After Russia’s invasion of Ukraine, it's time to hunker down

A cyberwar could spill over to the business world at any moment, so it's time to lock things down tight.

Chances are you don't live in Ukraine's capital, Kyiv, so you don't need to worry about a missile landing on your office. But even if you're 6,000 miles away, you could still get smacked by Russia’s or its Anonymous enemies' cyberwar fallout.

As the war grinds on, chances will only increase that everyone will be affected by the resulting and growing cyberattacks. So, what can you do to protect yourself?

I’ve given it some thought and here are my suggestions. They may sound basic, but these recommendations could well save your business.

  • Back up your systems.

You've heard this a million times: Back up your systems. Well, here it is again and this time you'd better pay attention. Russia has released a new kind of Windows malware, HermeticWiper, which wipes the data from your computers and then makes it impossible to boot it. No backup? No computer.

Besides hitting sites in Ukraine, it's also hit businesses in Latvia and Lithuania. I think it's only a matter of time before it damages systems around the world — including the ones in a server room near you.

  • Lockdown your e-mail

The most common way for malware to get into your computers is by way of phishing attacks. This common method of tricking one of your employees into clicking a link or opening a file that will infect your computer with ransomware or a virus still works as well as ever.

You can tell your people until you're blue in the face not to open suspicious e-mails, but they sometimes do. So, while I suggest you continue to try to educate your people, you should also invest in anti-phishing tools or services.

  • Update your software

Have you been holding back on updating your programs or operating system because it's too much trouble? I get that, but now is not the time to hold back. I guarantee you there are nice, juicy zero-day exploits just waiting to be unleashed on older software. The more recent your patches, the less likely it is you'll get mauled when they arrive.

At the same time, if you rely on, say, node.js or other external programming code repositories, it's time to lock your code. As Alan Cox, a one-time top Linux kernel developer, explained: "Anyone pulling anything from an external repository, especially an automated one, should IMHO start full review and change control to lockdown. People are already talking about trojanning things like js modules and python modules with anti-whoever they hate protests and traps."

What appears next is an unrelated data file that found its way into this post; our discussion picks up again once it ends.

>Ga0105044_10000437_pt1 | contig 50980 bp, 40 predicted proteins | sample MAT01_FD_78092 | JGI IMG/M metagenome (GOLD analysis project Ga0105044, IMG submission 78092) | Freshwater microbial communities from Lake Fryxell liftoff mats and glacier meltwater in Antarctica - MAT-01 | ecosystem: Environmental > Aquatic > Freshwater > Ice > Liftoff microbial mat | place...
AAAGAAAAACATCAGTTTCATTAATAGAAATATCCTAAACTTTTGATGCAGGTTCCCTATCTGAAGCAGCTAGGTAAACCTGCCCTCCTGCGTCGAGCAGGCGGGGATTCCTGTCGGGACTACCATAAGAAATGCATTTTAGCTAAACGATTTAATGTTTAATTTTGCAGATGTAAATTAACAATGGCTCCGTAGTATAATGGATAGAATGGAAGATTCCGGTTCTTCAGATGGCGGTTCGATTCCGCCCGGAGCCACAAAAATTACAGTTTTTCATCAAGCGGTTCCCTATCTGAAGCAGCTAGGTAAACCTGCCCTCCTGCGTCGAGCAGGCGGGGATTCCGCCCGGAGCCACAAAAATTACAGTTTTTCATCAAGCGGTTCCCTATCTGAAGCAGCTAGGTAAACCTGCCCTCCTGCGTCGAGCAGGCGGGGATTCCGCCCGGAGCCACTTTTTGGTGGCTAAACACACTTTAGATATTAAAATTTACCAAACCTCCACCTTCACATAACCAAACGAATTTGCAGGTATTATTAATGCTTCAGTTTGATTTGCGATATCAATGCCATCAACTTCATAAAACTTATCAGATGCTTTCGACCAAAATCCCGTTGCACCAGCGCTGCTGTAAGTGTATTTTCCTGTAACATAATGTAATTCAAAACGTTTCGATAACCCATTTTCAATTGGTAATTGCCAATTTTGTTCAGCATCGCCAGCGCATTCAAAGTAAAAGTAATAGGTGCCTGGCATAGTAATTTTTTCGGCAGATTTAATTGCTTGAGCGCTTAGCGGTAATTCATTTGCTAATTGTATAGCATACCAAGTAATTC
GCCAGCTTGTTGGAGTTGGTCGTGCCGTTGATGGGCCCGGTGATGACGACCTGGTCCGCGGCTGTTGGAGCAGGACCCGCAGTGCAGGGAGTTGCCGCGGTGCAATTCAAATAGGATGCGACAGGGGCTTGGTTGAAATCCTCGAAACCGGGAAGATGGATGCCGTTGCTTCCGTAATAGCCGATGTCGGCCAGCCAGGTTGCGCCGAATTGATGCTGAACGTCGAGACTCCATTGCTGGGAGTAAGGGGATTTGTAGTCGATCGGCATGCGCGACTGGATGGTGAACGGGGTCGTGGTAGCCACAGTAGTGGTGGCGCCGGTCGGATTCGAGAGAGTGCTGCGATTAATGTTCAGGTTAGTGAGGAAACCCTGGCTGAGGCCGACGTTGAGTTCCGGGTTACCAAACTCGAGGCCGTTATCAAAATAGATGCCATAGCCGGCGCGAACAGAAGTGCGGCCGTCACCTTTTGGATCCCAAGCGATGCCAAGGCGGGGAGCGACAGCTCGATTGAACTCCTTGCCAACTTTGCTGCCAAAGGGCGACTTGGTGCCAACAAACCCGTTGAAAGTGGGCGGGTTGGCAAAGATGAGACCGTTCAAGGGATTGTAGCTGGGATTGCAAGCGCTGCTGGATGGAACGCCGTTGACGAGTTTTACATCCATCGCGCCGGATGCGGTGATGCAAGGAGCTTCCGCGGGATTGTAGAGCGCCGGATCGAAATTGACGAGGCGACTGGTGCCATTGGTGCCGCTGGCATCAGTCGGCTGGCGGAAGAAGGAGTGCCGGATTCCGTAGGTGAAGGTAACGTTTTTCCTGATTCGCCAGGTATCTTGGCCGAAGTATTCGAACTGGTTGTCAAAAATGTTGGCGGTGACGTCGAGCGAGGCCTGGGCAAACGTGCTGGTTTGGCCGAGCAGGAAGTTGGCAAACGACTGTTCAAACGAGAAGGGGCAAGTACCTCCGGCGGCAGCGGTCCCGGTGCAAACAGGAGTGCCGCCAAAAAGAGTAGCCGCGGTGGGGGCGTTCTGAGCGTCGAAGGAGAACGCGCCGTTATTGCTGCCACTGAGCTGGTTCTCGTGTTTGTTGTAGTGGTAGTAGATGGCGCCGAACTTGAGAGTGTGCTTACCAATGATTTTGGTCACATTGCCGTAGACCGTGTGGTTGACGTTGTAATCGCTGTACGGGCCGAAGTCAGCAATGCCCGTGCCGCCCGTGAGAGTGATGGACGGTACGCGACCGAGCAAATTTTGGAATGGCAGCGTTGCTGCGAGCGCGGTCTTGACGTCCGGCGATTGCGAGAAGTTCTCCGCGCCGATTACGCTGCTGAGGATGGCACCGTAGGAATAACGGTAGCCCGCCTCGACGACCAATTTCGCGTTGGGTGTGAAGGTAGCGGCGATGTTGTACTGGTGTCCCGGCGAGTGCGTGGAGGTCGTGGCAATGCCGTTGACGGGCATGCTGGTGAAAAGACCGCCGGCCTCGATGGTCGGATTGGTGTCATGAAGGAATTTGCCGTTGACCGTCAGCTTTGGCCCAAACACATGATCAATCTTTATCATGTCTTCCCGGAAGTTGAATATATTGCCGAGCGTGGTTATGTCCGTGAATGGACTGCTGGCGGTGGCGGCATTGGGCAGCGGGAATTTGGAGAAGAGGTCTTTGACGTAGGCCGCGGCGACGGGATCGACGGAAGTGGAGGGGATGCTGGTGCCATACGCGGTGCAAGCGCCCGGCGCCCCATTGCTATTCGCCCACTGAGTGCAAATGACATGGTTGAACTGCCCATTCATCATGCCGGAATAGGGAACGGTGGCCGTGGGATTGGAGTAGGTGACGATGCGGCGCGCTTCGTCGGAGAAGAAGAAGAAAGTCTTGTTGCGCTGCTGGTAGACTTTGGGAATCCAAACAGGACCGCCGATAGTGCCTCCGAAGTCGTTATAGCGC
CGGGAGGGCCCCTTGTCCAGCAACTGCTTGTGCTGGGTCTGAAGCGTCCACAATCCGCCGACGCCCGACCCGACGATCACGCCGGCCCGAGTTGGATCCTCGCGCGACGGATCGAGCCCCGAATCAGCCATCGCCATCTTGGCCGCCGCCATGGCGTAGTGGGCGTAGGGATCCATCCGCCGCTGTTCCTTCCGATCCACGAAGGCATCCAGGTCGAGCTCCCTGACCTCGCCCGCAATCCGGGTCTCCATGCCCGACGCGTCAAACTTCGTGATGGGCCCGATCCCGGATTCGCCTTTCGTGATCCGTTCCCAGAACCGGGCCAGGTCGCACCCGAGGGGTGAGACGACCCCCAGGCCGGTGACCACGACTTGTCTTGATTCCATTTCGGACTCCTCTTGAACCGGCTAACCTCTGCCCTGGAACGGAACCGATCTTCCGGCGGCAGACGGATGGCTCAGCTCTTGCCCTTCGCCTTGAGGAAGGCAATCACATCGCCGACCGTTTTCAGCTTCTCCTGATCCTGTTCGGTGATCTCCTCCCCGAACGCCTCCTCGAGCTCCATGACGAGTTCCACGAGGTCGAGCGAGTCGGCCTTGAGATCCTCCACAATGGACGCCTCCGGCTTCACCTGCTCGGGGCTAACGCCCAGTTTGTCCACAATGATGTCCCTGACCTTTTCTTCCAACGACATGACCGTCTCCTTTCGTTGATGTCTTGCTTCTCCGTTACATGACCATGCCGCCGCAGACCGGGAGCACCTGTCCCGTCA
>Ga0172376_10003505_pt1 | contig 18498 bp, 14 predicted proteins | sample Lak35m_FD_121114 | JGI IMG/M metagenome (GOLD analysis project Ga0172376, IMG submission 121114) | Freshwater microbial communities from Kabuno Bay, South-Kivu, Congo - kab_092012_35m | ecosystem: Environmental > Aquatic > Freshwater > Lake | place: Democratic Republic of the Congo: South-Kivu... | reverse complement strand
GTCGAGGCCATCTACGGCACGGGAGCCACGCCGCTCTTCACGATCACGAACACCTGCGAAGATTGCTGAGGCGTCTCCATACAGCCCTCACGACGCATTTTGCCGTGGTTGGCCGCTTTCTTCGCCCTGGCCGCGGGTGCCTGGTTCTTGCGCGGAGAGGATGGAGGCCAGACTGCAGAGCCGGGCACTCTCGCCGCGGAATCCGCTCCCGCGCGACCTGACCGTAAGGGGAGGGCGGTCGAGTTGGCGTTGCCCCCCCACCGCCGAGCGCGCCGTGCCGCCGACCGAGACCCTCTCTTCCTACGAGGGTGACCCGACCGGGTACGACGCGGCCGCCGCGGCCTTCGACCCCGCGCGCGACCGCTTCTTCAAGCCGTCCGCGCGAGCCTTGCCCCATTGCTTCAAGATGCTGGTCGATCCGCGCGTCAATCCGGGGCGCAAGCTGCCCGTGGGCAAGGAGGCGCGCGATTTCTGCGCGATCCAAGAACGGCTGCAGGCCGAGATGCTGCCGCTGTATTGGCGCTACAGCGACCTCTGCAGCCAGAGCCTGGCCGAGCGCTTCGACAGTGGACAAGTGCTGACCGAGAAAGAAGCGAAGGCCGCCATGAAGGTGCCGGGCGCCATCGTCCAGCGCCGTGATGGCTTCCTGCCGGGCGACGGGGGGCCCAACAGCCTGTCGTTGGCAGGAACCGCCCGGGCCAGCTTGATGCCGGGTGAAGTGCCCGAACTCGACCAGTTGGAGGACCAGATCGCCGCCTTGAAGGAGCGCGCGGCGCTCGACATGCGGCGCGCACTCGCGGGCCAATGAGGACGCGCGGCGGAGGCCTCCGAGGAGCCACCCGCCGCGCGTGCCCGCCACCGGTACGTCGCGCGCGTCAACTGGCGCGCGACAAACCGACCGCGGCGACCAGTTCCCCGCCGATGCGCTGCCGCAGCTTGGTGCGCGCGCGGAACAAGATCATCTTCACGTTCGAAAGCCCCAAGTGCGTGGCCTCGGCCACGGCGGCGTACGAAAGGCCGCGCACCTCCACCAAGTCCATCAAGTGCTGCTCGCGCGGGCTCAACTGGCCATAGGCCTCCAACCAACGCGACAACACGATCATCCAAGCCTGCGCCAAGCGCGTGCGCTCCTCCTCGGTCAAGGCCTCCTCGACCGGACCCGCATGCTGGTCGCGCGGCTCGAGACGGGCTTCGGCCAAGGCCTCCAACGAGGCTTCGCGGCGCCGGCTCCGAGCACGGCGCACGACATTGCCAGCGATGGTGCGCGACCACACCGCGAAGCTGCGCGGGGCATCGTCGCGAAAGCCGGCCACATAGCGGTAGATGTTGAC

He's right.

  • Upgrade or buy security software

There are many kinds of security programs and services out there. I can't tell you what you need in particular, because every business is different and has varying needs. What I can tell you is whatever it is you do, you need to get and use security programs to protect critical systems. (CSO is a good place to start for the latest on what's what in security software.)

  • Use multifactor authentication

A simple login and password doesn't cut it these days. You need multifactor authentication (MFA). Even if you've never used MFA on a computer, you've used it in real life. For example, every time you gas up with a credit card at a gas pump, you must enter your zip code. Or, whenever you get cash from an ATM, you need both your bank card and your personal identification number (PIN). These transactions use both a physical factor, your card, and a knowledge factor, your ZIP code or PIN.

Everyone now pretty much supports MFA, and you should, too. It can go a long way to protecting you and your systems from harm. It's not perfect, however. The old-school user ID/password/and text message is easily crackable.  

But, if you use a FIDO Universal 2nd Factor (U2F) protocol-based device, such as a Yubico YubiKey or Google's Titan Security Key, you'll be as safe as anyone can be these days using MFA.

Ultimately, you want to move to a Zero-Trust security system. But that takes a lot of work. You need better security right away, and that means making the most of a quick and relatively easy security fix rather than shifting to a wholly new approach. There will be time for that once the war is over.

Let's pray the fighting ends sooner than later, both for our own sakes and for the people caught in the middle of the real war.

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